There is a substantial literature recognizing that bovines, particularly water buffaloes (Bubalus bubalis), play a major role in the transmission of S. japonicum to humans in China [7], [8], [10], [15][27]. Significantly, the daily faecal output from a water buffalo (∼25 kg) has been estimated to be at least 100 times that produced by a human individual (250 g) [7], [17]. Accordingly, a recent study has shown that the environmental contamination attributable to 238 infected bovines (225/13; buffaloes/cattle) was, in total, approximately 28.7 million eggs/day [24], emphasizing their considerable contribution to the deposition of S. japonicum eggs into the external environment. Furthermore, a praziquantel-based intervention study (1998–2003) [21] around the Poyang Lake in Jiangxi Province provided experimental proof that water buffaloes are major reservoir hosts for human S. japonicum infection. The trial showed that water buffalo chemotherapy impacted upon human infection rates by a greater reduction in human incidence in an intervention village (where all humans and water buffaloes were subjected to praziquantel treatment) compared with control village (human praziquantel treatment only). Mathematical modelling [28] supported this conclusion and predicted that water buffaloes were responsible for approximately 75% of human transmission in this setting [21]. Furthermore, a molecular field survey of S. japonicum in China using microsatellite markers showed that humans and bovines contribute considerably more to the parasite reservoir within snails than other definitive host species [29].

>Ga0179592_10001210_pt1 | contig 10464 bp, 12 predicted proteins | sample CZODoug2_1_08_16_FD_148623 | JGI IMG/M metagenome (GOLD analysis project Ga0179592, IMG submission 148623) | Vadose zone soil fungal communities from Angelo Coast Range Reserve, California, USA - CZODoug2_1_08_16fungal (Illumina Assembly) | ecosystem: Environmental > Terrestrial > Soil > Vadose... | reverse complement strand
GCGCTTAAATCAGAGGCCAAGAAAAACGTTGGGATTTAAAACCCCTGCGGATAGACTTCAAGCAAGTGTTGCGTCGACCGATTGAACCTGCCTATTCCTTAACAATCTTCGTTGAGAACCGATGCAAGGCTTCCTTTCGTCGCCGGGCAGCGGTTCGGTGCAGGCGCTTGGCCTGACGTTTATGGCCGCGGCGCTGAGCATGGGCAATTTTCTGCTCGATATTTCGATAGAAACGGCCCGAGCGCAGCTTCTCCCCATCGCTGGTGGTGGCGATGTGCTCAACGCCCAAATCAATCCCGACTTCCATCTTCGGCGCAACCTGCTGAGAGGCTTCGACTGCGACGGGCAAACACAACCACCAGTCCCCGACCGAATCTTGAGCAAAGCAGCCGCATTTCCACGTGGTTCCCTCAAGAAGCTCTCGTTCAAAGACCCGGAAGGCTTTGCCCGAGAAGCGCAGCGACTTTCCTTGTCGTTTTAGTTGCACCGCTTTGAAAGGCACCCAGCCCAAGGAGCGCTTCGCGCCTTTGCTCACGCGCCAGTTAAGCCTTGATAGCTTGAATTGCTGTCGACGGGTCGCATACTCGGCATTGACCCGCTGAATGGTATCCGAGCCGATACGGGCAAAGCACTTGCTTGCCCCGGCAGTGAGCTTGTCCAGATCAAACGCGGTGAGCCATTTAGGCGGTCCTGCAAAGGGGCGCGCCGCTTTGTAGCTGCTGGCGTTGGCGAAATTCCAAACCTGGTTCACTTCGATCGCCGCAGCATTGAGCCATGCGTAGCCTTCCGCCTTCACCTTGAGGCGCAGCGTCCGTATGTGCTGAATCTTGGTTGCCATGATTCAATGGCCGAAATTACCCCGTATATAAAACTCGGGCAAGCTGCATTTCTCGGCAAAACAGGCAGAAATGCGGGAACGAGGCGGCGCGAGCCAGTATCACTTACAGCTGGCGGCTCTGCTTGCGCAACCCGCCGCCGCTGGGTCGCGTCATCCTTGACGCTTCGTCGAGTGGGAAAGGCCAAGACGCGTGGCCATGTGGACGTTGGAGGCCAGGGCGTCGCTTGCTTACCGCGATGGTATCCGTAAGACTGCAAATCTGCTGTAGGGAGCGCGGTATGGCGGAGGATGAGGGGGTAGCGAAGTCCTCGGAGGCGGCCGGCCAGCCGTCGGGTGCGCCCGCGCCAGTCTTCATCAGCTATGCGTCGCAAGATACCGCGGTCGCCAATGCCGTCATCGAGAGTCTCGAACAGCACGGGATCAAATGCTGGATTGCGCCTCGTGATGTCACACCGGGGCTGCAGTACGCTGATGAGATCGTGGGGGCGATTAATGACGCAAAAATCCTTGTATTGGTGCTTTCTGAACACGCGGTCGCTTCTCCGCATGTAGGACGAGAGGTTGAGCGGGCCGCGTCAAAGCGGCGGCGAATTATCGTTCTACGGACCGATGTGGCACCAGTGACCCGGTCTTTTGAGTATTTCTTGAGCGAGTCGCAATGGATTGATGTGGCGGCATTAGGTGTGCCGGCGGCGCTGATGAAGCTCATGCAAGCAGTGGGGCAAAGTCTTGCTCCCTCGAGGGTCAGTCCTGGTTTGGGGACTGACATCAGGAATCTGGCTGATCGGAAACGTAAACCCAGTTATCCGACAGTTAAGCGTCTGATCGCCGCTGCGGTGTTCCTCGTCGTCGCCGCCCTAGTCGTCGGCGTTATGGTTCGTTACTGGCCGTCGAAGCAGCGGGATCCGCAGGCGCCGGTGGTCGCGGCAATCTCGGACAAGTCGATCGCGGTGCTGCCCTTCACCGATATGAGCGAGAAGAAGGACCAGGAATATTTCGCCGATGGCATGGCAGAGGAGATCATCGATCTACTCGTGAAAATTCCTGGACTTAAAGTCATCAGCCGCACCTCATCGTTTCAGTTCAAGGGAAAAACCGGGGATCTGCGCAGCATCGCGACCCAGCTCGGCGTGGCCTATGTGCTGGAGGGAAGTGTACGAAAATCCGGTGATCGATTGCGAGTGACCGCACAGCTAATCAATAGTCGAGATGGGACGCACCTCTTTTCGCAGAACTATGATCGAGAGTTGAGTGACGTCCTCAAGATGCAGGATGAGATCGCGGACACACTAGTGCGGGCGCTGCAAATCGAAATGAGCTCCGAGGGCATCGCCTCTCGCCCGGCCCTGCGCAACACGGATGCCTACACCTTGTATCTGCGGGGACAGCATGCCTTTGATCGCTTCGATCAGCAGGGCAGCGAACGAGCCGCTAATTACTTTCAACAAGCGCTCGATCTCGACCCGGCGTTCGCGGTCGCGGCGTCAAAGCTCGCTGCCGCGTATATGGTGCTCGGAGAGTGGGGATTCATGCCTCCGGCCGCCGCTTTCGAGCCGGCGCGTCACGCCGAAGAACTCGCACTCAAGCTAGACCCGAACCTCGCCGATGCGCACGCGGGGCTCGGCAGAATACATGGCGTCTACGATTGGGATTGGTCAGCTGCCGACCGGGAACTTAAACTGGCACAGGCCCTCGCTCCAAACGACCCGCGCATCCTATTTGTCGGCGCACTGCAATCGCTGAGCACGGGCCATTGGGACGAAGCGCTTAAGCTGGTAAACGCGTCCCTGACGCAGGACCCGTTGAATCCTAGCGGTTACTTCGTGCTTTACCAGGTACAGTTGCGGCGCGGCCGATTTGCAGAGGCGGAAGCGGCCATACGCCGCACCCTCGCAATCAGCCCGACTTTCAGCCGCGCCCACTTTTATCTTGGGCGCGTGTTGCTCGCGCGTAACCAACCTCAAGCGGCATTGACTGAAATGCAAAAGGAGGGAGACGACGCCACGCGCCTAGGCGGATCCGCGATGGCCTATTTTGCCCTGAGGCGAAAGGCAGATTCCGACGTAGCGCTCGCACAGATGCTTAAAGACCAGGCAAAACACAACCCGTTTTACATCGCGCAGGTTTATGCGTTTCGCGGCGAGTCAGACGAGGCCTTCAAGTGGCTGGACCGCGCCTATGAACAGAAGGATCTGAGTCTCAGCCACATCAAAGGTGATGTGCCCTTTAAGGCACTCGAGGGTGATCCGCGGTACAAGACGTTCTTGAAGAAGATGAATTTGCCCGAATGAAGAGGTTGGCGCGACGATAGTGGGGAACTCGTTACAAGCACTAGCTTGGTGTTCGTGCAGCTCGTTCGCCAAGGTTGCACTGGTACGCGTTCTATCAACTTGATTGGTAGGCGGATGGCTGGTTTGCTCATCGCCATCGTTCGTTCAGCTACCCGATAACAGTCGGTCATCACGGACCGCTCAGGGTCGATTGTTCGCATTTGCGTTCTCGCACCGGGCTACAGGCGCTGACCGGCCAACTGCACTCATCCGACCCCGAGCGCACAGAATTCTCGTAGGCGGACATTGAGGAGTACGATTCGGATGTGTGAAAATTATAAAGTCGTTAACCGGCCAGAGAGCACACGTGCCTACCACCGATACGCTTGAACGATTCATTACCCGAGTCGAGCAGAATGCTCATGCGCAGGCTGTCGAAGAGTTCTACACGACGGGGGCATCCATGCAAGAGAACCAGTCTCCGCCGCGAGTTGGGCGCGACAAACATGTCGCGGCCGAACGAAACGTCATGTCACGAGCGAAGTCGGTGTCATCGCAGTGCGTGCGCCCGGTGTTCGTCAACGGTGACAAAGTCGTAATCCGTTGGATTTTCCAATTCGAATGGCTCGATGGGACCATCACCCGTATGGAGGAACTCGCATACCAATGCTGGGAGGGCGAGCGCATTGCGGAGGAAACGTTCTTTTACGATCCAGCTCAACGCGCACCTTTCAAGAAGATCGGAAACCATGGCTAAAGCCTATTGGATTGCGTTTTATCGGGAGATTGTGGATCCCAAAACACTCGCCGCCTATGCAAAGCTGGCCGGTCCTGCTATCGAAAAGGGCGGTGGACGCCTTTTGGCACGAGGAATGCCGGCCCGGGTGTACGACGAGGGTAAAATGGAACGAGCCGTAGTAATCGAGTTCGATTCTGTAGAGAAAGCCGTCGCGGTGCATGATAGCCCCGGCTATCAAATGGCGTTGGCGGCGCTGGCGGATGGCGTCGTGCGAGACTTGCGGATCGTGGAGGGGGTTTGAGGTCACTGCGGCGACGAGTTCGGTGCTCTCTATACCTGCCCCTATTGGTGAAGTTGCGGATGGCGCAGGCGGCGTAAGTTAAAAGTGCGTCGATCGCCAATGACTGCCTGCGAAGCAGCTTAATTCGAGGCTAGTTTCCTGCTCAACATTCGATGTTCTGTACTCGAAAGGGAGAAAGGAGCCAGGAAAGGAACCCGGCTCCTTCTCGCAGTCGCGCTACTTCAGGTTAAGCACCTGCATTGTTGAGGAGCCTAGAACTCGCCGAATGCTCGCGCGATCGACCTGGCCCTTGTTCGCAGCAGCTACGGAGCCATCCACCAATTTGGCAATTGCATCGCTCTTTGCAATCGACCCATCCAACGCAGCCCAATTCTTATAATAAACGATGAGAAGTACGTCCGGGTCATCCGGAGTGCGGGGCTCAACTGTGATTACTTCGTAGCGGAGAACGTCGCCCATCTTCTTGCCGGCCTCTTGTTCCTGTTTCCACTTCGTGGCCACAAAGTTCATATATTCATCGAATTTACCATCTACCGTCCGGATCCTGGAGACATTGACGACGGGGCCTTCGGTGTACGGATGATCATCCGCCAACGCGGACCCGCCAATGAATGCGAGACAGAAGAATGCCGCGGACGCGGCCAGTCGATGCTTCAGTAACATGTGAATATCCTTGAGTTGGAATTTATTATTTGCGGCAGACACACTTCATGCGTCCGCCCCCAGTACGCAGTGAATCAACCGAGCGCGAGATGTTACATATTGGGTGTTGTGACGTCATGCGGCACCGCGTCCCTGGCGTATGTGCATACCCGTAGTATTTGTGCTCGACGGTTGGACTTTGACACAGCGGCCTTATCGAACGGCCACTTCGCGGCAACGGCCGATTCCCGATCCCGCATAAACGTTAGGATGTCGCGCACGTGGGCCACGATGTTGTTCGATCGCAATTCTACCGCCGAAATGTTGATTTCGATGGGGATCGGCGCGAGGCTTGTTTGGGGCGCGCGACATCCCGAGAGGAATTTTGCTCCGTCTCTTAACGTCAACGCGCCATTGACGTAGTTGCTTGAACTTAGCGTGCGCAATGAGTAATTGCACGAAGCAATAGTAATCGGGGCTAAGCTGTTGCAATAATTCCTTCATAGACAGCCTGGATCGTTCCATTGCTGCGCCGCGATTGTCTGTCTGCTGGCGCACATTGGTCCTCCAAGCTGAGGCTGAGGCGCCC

Here, we have modelled further the transmission dynamics of S. japonicum in the lake and marshland regions of southern China, using newly obtained epidemiological parameters resulting from an extensive field study in Jiangxi and Hunan Provinces [24]. Our findings reinforce the argument that water buffaloes are major reservoirs for human S. japonicum infection in these areas.

Methods